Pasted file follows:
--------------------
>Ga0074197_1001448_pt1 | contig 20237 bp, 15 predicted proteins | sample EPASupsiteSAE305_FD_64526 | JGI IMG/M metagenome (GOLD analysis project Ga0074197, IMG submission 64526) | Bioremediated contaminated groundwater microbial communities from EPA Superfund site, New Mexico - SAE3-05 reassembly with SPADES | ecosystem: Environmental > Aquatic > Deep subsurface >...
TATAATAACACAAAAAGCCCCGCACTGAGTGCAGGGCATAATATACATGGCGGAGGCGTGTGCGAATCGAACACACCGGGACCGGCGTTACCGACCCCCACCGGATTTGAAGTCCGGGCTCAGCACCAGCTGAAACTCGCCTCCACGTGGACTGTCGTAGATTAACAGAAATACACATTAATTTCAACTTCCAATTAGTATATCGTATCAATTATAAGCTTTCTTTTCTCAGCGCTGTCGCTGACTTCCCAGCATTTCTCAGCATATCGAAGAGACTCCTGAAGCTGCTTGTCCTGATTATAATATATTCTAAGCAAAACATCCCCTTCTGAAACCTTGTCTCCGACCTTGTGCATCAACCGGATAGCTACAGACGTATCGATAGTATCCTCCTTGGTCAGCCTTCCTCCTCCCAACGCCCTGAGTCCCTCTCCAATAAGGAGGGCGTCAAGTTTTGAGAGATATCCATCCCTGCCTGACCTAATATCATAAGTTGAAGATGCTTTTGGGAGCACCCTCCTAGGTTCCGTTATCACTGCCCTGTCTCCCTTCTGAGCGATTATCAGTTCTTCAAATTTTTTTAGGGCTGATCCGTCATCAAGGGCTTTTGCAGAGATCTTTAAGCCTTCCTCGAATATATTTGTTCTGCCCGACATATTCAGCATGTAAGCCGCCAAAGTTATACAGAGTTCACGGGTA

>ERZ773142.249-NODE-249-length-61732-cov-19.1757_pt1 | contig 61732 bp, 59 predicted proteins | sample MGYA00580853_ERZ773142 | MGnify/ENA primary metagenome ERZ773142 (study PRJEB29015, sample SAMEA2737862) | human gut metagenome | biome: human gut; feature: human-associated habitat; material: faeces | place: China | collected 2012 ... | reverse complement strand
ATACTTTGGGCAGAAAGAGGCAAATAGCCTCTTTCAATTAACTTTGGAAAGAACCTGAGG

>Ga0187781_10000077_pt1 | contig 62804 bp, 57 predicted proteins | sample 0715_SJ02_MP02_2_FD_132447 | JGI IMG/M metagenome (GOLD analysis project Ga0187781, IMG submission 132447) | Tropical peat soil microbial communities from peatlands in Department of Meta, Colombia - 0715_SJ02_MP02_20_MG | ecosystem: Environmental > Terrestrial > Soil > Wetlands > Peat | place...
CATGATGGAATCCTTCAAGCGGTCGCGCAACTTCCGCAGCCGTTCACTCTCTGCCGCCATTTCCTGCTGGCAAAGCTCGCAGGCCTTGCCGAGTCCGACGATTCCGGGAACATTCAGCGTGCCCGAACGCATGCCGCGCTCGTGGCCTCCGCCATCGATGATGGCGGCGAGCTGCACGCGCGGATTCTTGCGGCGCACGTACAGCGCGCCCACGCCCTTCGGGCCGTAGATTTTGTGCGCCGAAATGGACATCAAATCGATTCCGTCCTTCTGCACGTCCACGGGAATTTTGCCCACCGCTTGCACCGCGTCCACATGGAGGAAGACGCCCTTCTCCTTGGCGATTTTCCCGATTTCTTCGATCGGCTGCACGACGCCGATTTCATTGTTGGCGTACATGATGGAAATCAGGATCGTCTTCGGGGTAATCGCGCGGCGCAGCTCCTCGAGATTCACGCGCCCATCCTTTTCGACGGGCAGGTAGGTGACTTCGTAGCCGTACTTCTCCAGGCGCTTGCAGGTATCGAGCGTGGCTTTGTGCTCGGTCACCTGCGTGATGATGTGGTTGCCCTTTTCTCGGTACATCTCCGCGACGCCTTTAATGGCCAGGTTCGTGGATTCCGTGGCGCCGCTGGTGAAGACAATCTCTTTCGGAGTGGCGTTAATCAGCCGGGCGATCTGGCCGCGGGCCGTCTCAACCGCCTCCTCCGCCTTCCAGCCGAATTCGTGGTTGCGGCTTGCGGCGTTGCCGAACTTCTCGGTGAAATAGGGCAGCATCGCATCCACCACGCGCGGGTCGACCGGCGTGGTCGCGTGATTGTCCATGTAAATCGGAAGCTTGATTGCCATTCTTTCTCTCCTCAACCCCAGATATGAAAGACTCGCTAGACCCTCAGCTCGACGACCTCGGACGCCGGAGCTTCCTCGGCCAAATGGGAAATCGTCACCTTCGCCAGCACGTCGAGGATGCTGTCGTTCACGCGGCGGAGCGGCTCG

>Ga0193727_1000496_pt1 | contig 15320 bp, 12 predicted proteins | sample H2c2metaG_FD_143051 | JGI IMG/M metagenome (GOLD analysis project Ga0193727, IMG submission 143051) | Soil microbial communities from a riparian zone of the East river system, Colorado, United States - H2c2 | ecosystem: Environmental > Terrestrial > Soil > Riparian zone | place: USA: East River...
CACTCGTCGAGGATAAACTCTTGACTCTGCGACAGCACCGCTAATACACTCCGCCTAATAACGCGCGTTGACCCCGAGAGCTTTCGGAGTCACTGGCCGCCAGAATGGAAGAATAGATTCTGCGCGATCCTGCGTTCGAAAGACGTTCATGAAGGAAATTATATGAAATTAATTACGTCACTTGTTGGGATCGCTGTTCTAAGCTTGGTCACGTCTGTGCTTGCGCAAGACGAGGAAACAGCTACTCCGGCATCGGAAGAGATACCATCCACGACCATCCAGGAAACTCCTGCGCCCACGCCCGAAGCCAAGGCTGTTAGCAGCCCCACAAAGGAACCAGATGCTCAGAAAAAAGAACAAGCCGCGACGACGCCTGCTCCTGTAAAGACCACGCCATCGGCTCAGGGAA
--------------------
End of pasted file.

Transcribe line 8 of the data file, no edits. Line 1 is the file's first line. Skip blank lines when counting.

CACTCGTCGAGGATAAACTCTTGACTCTGCGACAGCACCGCTAATACACTCCGCCTAATAACGCGCGTTGACCCCGAGAGCTTTCGGAGTCACTGGCCGCCAGAATGGAAGAATAGATTCTGCGCGATCCTGCGTTCGAAAGACGTTCATGAAGGAAATTATATGAAATTAATTACGTCACTTGTTGGGATCGCTGTTCTAAGCTTGGTCACGTCTGTGCTTGCGCAAGACGAGGAAACAGCTACTCCGGCATCGGAAGAGATACCATCCACGACCATCCAGGAAACTCCTGCGCCCACGCCCGAAGCCAAGGCTGTTAGCAGCCCCACAAAGGAACCAGATGCTCAGAAAAAAGAACAAGCCGCGACGACGCCTGCTCCTGTAAAGACCACGCCATCGGCTCAGGGAA